Mobile financial services: Can't we all just make a deal?

Can you imagine handing a waiter your mobile phone at the end of a meal? Venyon US CEO Tom Zalewski pointed out that the waiter could do more damage to your financial situation with a credit card, but there's something about the mobile phone that makes it seem like even more of a trusted device.

Chances are that most restaurants will not be handing out bills with leather pouches for NFC-enabled handsets anytime soon, but wireless carriers, banks and credit card companies say the transition may be inevitable.
NXP Semiconductors business developer manager for near field communications Dave Holmes pointed out that NFC payments services via mobile phones are already popular in Japan.
Japan is well ahead of us in many areas of mobile commerce particularly in contactless mobile transactions space... but the business networks, business style, and business ecosystem is fundamentally different over there than it is here in the U.S.," Holmes said. "One difference in particular is that one carrier, [NTT] DoCoMo could invest in a bank, invest in a retailer and make that [mobile commerce] system work" all on its own, he said. "The U.S. market is far more complicated than that to make it work so easily."
Damien Balsan, a director of business development at Nokia explained the chief barrier to mobile financial services in the U.S.: "There's always this, I don't want to say 'fight,' but there's always this… tension. It's so hard when you have banks making money on transaction fees and working so hard on the risk management and on the other hand you have the operators setting up their networks. It's so hard to get them to do some revenue sharing."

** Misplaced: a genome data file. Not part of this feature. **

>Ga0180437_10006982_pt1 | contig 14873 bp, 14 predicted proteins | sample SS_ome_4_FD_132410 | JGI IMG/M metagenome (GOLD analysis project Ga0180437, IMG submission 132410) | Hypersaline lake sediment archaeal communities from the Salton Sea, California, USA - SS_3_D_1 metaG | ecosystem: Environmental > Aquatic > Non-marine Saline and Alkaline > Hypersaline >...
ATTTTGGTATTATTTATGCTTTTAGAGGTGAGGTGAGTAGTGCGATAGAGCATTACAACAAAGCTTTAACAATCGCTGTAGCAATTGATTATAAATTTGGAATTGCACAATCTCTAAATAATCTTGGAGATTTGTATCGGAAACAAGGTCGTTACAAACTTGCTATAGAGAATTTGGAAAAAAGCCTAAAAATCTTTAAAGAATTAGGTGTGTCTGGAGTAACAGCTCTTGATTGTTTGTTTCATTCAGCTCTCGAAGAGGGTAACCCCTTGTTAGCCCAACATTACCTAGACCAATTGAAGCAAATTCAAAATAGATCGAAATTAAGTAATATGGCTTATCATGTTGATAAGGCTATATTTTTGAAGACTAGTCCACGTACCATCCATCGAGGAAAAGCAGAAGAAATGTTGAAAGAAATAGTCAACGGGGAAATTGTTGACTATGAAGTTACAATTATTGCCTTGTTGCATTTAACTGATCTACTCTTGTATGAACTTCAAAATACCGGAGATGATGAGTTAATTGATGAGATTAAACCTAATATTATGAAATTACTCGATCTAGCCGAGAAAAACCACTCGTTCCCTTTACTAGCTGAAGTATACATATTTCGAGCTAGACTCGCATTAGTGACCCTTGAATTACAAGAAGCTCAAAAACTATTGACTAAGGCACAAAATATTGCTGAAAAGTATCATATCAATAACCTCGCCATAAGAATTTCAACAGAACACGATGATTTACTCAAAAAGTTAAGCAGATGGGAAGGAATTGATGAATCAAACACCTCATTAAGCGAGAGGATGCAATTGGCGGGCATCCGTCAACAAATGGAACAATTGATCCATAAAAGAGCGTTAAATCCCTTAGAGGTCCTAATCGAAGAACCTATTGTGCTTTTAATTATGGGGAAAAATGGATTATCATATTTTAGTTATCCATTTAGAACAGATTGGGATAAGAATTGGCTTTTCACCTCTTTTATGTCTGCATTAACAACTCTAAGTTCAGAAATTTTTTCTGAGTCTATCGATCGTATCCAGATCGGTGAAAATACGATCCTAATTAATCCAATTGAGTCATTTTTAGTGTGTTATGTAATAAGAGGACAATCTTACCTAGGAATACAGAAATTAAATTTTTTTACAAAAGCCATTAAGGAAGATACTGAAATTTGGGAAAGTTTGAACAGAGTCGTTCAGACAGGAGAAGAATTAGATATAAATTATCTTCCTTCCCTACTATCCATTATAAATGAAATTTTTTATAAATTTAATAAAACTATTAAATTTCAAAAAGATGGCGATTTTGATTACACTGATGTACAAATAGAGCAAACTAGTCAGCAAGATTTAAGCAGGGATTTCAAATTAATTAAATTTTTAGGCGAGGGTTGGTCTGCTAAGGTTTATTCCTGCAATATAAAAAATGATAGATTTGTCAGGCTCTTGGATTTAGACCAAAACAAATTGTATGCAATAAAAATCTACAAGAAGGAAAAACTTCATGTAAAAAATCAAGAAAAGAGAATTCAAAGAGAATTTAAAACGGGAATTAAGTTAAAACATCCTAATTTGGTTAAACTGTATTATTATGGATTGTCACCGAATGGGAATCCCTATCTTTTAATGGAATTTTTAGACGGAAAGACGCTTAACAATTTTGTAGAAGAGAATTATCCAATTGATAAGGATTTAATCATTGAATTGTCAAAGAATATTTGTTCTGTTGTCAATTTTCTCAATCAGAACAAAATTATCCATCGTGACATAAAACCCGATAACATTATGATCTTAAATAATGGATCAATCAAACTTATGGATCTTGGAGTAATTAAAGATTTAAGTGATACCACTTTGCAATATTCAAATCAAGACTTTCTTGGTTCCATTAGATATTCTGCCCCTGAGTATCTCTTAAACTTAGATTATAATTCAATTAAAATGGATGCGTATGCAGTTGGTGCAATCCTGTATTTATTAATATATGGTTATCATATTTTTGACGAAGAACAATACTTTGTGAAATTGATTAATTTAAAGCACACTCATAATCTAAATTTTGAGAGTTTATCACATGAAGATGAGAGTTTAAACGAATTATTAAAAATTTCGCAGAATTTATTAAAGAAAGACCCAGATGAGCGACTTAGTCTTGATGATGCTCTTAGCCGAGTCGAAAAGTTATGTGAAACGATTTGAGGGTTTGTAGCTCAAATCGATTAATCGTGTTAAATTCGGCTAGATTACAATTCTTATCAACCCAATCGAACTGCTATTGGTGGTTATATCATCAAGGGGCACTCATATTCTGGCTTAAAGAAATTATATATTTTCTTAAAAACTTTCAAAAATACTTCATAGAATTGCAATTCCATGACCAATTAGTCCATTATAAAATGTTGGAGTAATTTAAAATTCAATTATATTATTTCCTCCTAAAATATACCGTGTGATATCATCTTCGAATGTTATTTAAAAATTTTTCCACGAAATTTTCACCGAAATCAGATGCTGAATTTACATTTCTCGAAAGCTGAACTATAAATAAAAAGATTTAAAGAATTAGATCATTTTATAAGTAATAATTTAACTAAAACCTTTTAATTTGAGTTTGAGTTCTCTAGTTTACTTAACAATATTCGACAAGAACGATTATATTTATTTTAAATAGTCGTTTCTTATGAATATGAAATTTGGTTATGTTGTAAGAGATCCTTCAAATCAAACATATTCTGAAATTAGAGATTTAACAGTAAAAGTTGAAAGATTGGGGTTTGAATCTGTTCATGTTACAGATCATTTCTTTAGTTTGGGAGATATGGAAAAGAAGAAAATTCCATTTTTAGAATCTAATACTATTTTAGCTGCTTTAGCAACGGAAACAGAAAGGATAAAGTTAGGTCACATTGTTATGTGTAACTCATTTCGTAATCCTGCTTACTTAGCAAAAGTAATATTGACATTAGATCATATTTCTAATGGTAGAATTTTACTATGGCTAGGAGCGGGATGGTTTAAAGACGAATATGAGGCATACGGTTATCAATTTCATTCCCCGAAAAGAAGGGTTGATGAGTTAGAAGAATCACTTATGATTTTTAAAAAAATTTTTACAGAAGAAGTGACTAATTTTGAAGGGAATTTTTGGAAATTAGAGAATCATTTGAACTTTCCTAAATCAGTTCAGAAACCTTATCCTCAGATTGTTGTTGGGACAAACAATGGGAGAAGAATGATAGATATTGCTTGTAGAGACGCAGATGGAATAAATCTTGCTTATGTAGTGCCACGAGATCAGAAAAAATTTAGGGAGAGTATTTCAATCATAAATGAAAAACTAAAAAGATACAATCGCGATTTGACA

AT&T's director of mobile financial services Spencer White told former Sprint Nextel executive and now CEO of Mobilians, Prag Shah that he needs to be patient and take a lot of time to explain to carriers the value proposition of mobile financial services. Shah, however, does not think the technology cycles or the time it has taken to develop business models should take quite so long.

"I think one of the largest challenges is trying to bring down the cycle times," Shah explained. "The cycle time for both the chipsets and the handsets needs to come down since 18 to 24 month cycles are not uncommon. "Even though the space is heating up very quickly the technology cycles are long and figuring out the business cycles are long, too."
Shah later asserted that the barrier to market for mobile financial services "is not the technology—it is all about the business model."
James Anderson, MasterCard International's VP of product management, seemed to agree: "If I were king for a day, one thing I would do is lock my best issuing [financial services] customer and my best carrier customer in a dungeon and put them in chains and not let them out until they came to a deal," he said. "It might take three months." –Brian

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